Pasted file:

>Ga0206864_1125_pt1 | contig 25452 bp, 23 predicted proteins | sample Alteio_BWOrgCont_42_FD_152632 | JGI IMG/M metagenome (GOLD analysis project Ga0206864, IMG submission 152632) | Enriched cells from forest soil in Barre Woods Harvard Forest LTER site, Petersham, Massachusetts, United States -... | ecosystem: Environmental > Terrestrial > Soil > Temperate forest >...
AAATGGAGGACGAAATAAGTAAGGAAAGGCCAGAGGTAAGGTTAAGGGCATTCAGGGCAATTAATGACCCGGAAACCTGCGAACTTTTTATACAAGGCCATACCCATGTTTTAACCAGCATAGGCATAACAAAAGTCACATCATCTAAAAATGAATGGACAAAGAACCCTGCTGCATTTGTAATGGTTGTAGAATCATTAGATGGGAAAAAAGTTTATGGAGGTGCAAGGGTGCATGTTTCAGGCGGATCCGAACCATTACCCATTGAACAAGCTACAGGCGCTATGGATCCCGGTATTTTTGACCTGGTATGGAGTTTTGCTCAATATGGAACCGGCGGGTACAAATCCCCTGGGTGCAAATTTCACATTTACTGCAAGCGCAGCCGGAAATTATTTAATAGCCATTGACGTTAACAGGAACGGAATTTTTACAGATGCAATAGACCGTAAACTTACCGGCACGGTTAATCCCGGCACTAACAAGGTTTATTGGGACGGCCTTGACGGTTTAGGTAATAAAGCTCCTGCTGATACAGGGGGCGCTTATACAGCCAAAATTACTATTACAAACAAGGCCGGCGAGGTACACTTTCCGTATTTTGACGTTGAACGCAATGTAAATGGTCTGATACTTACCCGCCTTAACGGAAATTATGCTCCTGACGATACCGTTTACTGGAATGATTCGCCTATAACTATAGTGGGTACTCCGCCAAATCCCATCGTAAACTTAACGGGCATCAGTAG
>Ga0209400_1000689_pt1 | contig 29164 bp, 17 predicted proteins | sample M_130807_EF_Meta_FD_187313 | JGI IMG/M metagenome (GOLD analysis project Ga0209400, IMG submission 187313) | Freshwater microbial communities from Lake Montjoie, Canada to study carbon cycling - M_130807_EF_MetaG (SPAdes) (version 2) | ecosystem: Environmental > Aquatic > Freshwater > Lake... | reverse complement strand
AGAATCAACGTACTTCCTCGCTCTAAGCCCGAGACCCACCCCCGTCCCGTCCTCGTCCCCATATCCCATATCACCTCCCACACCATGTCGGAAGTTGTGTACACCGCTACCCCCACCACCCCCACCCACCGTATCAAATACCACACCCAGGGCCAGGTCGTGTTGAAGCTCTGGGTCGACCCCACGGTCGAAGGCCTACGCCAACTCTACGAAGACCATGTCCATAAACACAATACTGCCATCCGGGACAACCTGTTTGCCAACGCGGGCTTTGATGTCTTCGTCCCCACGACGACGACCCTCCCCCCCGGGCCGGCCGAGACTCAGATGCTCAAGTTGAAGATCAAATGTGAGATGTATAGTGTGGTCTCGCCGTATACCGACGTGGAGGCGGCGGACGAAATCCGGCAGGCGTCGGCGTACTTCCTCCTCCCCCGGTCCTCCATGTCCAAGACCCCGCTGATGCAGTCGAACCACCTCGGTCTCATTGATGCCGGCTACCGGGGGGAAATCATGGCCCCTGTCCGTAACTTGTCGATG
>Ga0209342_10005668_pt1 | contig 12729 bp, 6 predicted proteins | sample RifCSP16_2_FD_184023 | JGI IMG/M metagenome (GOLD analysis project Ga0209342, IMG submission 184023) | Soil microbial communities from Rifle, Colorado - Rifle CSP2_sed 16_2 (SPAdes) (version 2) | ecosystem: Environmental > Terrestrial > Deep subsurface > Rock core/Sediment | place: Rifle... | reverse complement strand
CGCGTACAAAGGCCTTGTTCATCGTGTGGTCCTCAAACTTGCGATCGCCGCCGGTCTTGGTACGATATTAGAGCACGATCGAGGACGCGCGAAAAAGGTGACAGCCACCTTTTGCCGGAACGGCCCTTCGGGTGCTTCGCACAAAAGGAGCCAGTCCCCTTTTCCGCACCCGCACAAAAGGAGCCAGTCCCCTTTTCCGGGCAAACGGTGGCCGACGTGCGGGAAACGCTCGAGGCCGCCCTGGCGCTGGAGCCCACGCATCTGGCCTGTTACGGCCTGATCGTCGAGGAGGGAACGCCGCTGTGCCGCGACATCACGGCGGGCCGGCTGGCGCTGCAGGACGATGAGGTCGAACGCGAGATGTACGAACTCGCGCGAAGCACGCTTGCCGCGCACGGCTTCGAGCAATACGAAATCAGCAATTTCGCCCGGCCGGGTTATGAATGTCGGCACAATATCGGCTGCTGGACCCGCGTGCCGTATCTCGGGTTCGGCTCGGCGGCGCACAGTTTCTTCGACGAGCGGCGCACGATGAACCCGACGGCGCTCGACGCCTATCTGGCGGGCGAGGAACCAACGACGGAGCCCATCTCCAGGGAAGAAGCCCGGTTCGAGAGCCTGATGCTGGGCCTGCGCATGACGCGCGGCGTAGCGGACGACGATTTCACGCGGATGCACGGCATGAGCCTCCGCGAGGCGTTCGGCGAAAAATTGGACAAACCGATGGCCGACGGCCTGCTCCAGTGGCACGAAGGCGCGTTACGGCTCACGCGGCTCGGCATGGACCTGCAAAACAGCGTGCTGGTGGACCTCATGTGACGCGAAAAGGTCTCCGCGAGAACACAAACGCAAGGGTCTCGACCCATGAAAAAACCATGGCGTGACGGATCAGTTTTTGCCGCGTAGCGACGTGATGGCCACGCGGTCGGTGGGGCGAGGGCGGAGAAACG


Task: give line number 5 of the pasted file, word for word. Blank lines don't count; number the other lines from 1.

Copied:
>Ga0209342_10005668_pt1 | contig 12729 bp, 6 predicted proteins | sample RifCSP16_2_FD_184023 | JGI IMG/M metagenome (GOLD analysis project Ga0209342, IMG submission 184023) | Soil microbial communities from Rifle, Colorado - Rifle CSP2_sed 16_2 (SPAdes) (version 2) | ecosystem: Environmental > Terrestrial > Deep subsurface > Rock core/Sediment | place: Rifle... | reverse complement strand